Our future clinical trials may not be successful. If any product candidate is found to be unsafe or lack efficacy, we will not be able to obtain regulatory approval for it and our business, financial condition, results of operations and prospects may be significantly harmed. In some instances, there can be significant variability in safety and/or efficacy results between different trials of the same product candidate due to numerous factors, including changes in trial protocols, differences in composition of the patient populations, adherence to the dosing regimen and other trial protocols and the dropout rate among clinical trial participants. Patients treated with atacicept or product candidates we may develop in the future may also be undergoing surgical, radiation and chemotherapy treatments and may be using other approved products or investigational new drugs, which can cause side effects or adverse events that are unrelated to atacicept or product candidates we may develop. As a result, assessments of efficacy can vary widely for a particular patient, and from patient to patient and site to site within a clinical trial. This subjectivity can increase the uncertainty of, and adversely impact, our clinical trial outcomes. We do not know whether any clinical trials we may conduct will demonstrate consistent or adequate efficacy and safety sufficient to obtain marketing approval to market atacicept or any future product candidates we may develop.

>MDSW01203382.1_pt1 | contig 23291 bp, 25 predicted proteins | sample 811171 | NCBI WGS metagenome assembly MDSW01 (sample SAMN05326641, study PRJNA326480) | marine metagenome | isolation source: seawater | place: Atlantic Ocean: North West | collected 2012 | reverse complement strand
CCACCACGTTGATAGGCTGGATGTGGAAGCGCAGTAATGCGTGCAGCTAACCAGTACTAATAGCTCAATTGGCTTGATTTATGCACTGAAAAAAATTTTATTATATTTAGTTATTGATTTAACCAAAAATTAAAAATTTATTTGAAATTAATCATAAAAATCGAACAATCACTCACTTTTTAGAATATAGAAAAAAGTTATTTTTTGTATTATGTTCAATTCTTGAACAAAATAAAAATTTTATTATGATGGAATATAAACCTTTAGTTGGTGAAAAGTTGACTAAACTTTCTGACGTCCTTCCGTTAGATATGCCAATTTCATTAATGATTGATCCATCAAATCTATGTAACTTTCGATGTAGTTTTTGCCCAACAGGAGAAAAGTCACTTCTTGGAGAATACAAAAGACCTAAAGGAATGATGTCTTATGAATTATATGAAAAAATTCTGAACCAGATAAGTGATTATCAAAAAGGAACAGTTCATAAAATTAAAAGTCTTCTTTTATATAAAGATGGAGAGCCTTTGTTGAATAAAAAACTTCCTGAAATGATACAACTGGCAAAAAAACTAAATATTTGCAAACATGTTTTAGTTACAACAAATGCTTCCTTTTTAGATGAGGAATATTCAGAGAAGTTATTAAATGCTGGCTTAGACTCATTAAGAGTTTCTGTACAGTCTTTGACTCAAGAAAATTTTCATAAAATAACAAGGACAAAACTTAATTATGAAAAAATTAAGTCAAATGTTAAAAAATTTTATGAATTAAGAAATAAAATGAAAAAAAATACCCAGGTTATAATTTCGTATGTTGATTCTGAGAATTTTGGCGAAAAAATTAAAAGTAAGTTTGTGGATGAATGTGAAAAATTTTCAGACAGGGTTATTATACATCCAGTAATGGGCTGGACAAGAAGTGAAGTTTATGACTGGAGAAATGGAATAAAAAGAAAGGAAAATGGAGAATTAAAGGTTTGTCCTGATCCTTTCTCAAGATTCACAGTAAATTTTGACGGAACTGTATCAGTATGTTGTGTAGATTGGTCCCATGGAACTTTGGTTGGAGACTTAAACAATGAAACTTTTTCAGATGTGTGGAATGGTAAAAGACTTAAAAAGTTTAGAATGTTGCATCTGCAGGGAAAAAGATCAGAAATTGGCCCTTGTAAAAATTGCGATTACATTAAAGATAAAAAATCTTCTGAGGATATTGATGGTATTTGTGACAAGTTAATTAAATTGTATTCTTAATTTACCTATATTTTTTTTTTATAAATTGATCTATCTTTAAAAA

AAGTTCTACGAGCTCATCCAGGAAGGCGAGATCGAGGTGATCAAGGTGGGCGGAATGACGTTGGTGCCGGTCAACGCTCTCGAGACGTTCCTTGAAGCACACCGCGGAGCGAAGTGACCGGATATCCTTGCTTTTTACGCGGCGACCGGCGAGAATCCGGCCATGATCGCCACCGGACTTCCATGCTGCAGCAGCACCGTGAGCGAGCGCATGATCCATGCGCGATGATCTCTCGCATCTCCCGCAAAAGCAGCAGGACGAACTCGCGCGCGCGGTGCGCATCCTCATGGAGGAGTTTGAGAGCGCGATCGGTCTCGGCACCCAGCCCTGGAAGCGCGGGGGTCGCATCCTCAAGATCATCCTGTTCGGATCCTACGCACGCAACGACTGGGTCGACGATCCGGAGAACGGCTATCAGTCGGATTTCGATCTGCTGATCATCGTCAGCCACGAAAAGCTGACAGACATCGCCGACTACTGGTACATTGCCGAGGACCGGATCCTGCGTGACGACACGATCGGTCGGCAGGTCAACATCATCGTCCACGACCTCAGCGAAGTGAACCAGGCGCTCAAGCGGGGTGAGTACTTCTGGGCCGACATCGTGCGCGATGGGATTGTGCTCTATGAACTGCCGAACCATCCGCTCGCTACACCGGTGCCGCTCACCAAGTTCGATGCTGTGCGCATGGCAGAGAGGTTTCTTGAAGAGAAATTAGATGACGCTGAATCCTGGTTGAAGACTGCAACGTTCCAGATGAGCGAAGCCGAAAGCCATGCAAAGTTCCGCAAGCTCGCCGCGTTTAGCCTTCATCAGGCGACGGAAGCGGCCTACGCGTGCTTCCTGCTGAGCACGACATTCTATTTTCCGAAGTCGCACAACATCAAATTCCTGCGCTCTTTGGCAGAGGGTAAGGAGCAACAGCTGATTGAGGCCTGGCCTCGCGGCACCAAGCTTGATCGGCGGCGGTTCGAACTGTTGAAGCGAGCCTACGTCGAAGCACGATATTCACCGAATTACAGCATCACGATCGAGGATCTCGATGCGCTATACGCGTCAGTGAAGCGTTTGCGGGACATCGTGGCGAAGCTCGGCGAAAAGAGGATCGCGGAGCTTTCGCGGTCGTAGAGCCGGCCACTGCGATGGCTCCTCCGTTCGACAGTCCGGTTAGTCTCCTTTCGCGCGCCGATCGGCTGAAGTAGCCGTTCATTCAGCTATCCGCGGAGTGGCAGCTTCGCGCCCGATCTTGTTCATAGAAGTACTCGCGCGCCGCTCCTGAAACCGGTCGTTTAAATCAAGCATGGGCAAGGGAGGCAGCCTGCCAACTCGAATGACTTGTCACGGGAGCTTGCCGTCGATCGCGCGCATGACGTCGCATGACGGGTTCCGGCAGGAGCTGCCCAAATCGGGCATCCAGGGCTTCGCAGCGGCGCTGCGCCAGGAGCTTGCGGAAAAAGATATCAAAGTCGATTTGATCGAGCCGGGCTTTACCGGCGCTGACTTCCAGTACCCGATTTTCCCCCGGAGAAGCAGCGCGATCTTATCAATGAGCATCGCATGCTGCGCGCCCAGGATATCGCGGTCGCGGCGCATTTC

We do not know whether our current clinical trial of atacicept or any future clinical trials we may conduct will demonstrate consistent or adequate efficacy and safety to obtain regulatory approval to market atacicept or any future product candidates we may develop. Most product candidates that begin clinical trials are never approved by regulatory authorities for commercialization. If we are unable to bring atacicept or any future product candidates to market, our ability to create long-term shareholder value will be limited.